Wednesday, 22 March 2017

Blight Kings

I recently decided my Nurgle Daemon Army needed more punch so acquired some Blight Kings.

At a pinch, they could also serve as Nurgle terminators, assuming I ever play 40K again.

I like these models: they are full of character.

Of course that rather depends whether the next edition of 40K cleans it up and turns it back into a playable Fire and Manoeuvre wargame as opposed to a bloated monster.

Sunday, 19 March 2017

Reaper Hydra

I am a great fan of Reaper Bones polymer miniatures.

I acquired this great Hydra for £16 of our English pounds.

I painted it as far as I could, to resemble the great Harrhausen model from Jason and the Argonoughts: still one of my favourite fantasy movies.

I am not sure yet what I will do with it: a Foundry Colchis army beckons.

Friday, 17 March 2017

IHMN Venusian Self Propelled Artillery/ AoS Oldhammer Stegadon Mash-Up

I acquired an Oldhammer Stegadon howdah without the stegadon off eBay, stripped it clean and painted it to match my AoS skink/IHMN Venusian army.

Now, as it happens, the Oldhammer Stegadon is more like a Triceratops and, as it happens, by chance I have a few very old Natural History Museum Triceratops knocking around. :)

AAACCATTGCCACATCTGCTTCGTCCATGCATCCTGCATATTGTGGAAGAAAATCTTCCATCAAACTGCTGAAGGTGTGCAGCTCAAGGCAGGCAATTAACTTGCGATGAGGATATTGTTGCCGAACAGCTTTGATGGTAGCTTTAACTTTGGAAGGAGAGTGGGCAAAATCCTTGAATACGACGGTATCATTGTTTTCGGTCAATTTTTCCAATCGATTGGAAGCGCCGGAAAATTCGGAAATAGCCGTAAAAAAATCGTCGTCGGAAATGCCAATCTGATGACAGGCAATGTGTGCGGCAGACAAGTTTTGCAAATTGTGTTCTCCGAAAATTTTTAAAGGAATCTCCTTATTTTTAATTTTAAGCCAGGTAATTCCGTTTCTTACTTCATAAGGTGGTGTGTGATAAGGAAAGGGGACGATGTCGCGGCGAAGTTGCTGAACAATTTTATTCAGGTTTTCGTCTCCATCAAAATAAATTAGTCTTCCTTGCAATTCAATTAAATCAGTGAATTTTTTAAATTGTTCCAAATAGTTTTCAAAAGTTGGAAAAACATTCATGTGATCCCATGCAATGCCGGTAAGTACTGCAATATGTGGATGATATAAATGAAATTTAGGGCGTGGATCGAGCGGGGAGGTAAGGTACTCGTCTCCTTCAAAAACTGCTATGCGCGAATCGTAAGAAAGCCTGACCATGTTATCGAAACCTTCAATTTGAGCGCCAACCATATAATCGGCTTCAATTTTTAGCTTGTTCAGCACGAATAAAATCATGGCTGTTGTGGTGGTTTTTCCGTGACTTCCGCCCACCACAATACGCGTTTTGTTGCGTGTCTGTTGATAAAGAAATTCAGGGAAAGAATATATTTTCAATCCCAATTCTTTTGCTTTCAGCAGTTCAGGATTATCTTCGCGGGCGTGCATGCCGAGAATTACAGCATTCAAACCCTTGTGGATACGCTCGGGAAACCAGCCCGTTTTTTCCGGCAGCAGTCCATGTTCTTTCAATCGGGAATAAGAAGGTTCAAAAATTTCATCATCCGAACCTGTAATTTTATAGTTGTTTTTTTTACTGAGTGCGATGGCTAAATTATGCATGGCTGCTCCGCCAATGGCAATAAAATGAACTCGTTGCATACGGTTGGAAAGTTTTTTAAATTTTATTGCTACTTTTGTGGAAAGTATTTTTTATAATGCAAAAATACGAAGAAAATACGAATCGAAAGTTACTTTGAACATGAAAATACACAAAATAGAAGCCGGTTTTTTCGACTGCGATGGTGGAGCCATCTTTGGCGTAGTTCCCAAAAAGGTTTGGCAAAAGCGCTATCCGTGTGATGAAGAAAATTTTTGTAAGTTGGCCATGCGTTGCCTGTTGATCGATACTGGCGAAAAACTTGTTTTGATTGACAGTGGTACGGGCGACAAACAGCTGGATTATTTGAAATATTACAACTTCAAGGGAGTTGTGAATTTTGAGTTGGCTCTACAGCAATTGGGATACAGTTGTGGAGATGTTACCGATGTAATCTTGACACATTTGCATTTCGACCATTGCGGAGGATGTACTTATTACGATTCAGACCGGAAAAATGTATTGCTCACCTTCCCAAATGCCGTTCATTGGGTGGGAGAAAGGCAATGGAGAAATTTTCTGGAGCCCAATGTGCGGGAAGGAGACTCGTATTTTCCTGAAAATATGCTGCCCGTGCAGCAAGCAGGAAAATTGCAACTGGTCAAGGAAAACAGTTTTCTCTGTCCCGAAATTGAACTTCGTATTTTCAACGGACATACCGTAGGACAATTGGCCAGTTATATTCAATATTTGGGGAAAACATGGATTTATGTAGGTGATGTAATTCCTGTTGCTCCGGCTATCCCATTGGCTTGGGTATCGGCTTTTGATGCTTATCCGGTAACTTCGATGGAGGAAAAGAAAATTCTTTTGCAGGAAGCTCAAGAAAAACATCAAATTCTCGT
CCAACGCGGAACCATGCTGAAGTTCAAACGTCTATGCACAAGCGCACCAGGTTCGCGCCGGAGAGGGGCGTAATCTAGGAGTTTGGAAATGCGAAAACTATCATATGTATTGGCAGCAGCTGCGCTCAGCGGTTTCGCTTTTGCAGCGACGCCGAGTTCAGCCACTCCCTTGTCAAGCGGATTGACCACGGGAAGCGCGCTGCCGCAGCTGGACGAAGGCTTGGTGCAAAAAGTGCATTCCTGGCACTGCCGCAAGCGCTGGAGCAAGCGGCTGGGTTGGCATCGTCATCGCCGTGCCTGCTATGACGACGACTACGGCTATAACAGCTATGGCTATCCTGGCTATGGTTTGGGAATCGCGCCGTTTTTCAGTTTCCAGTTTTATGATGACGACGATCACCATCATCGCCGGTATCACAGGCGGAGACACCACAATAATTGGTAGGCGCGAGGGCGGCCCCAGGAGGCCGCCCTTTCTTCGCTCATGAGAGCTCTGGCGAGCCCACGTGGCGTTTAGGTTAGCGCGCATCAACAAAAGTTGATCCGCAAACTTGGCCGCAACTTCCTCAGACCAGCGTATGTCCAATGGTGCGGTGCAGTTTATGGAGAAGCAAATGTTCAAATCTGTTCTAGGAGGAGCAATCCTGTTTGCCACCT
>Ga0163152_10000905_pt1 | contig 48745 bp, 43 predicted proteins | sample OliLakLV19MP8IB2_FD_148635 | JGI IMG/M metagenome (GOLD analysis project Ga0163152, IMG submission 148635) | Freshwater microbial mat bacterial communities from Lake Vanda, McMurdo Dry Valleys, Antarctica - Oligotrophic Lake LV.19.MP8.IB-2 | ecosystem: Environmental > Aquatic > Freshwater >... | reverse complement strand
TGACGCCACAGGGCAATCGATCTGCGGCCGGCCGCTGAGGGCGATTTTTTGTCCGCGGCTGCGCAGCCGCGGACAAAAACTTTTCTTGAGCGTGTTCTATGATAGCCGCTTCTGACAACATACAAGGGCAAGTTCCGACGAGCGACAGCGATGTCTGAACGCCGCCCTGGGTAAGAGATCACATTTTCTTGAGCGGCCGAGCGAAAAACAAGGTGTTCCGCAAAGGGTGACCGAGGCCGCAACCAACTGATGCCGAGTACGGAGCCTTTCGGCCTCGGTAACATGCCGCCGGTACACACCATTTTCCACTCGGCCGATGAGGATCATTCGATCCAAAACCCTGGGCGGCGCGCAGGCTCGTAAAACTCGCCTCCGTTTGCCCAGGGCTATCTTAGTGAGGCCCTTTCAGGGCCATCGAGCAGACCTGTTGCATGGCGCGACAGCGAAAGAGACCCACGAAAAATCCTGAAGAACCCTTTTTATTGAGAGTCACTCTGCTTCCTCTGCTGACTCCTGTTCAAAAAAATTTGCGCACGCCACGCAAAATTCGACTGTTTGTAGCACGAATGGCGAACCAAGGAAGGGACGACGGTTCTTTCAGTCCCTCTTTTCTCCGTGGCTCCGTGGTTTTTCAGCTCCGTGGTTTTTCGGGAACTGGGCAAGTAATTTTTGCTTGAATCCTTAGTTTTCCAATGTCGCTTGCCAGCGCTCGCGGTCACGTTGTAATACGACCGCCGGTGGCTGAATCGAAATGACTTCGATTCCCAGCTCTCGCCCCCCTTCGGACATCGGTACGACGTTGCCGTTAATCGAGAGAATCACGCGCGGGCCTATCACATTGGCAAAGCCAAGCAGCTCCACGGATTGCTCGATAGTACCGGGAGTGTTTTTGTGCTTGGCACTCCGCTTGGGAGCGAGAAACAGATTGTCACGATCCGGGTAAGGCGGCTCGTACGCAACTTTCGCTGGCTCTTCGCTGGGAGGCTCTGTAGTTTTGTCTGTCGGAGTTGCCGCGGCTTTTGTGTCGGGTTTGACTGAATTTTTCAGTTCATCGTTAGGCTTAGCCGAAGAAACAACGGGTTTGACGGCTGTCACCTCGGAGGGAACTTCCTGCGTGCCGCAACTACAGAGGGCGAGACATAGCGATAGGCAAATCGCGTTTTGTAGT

'Twas but the work of a moment to respray the hard plastic dino toy, stick on the howdah, add a skink Mahout and stick it to one of my Venusian swamp bases - lot o' swamps on Venus, don'tchahknow.

The 'Stegadon' has stopped to munch on a giant Venusian swamp flower.

And off we go.

Monday, 13 March 2017

Review: Original Laser Designs - Dark Age Longship

While at Cavalier, I came across a new laser-cut woodkit manufacturer -  new to me, anyway - with lots of goodies on show. I was particularly taken with the 28mm Dark Age Longships as I am currently working on a Dark Age contract.

Here's a closer shot of one of the two ships on offer for the princely sum of £25.

Obviously, I had to purchase one for, err, review purposes. The above picture shows what you get in the box: a preformed hull and decking with various optional accouterments such as shields, benches, oars etc.

The hull is incredibly strong, the photo shows the bottom, with the sides already prebent (by steaming?) and stuck fast to the main base.

The great thing about this ship is that you could use it straight out of the box. The flat wide deck is perfect for standing models upon so it is more than just a scenery piece: the ship could be used for skirmish naval battles.

This photo shows what the ship looks like if you add the interior bits and pieces that you get with the kit.

And this one what can be achieved with a lick of paint in useful places.

Highly recommended and two shapes means that you can have two fleets: Vikings versus Alfred's navy, anyone?

You can buy the kits here.

Monday, 27 February 2017

IHMN Venusian Heavy Cavalry/ AoS Troglodon Mash-Up

I use GW skinks for my IHMN Venusian Native Army. These are available second hand for a song and are reasonably priced when new.

The Troglodon is, however, one of those wildly overpriced large-but-simple plastic kits that GW specialise in.